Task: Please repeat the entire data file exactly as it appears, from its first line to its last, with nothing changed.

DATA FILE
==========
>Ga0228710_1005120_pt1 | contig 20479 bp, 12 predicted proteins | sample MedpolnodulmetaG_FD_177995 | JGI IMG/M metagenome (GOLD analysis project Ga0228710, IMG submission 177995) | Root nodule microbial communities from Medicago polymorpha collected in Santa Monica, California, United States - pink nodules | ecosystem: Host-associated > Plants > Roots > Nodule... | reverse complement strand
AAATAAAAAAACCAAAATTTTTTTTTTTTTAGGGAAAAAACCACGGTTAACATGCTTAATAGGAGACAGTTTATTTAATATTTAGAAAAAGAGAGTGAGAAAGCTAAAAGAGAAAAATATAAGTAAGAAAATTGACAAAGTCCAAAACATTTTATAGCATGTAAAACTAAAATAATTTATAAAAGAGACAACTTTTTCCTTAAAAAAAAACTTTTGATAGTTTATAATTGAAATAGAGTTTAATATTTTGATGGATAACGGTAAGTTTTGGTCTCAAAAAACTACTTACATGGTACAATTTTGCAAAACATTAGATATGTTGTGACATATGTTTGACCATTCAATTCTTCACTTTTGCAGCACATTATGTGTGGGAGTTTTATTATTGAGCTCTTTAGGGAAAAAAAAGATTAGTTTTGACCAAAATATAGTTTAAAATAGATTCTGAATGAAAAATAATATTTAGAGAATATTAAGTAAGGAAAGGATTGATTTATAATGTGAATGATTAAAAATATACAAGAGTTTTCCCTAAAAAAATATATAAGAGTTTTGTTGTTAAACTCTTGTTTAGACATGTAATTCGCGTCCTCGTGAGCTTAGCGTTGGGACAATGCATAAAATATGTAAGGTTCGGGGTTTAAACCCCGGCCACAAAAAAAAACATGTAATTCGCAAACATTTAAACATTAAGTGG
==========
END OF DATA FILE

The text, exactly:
>Ga0228710_1005120_pt1 | contig 20479 bp, 12 predicted proteins | sample MedpolnodulmetaG_FD_177995 | JGI IMG/M metagenome (GOLD analysis project Ga0228710, IMG submission 177995) | Root nodule microbial communities from Medicago polymorpha collected in Santa Monica, California, United States - pink nodules | ecosystem: Host-associated > Plants > Roots > Nodule... | reverse complement strand
AAATAAAAAAACCAAAATTTTTTTTTTTTTAGGGAAAAAACCACGGTTAACATGCTTAATAGGAGACAGTTTATTTAATATTTAGAAAAAGAGAGTGAGAAAGCTAAAAGAGAAAAATATAAGTAAGAAAATTGACAAAGTCCAAAACATTTTATAGCATGTAAAACTAAAATAATTTATAAAAGAGACAACTTTTTCCTTAAAAAAAAACTTTTGATAGTTTATAATTGAAATAGAGTTTAATATTTTGATGGATAACGGTAAGTTTTGGTCTCAAAAAACTACTTACATGGTACAATTTTGCAAAACATTAGATATGTTGTGACATATGTTTGACCATTCAATTCTTCACTTTTGCAGCACATTATGTGTGGGAGTTTTATTATTGAGCTCTTTAGGGAAAAAAAAGATTAGTTTTGACCAAAATATAGTTTAAAATAGATTCTGAATGAAAAATAATATTTAGAGAATATTAAGTAAGGAAAGGATTGATTTATAATGTGAATGATTAAAAATATACAAGAGTTTTCCCTAAAAAAATATATAAGAGTTTTGTTGTTAAACTCTTGTTTAGACATGTAATTCGCGTCCTCGTGAGCTTAGCGTTGGGACAATGCATAAAATATGTAAGGTTCGGGGTTTAAACCCCGGCCACAAAAAAAAACATGTAATTCGCAAACATTTAAACATTAAGTGG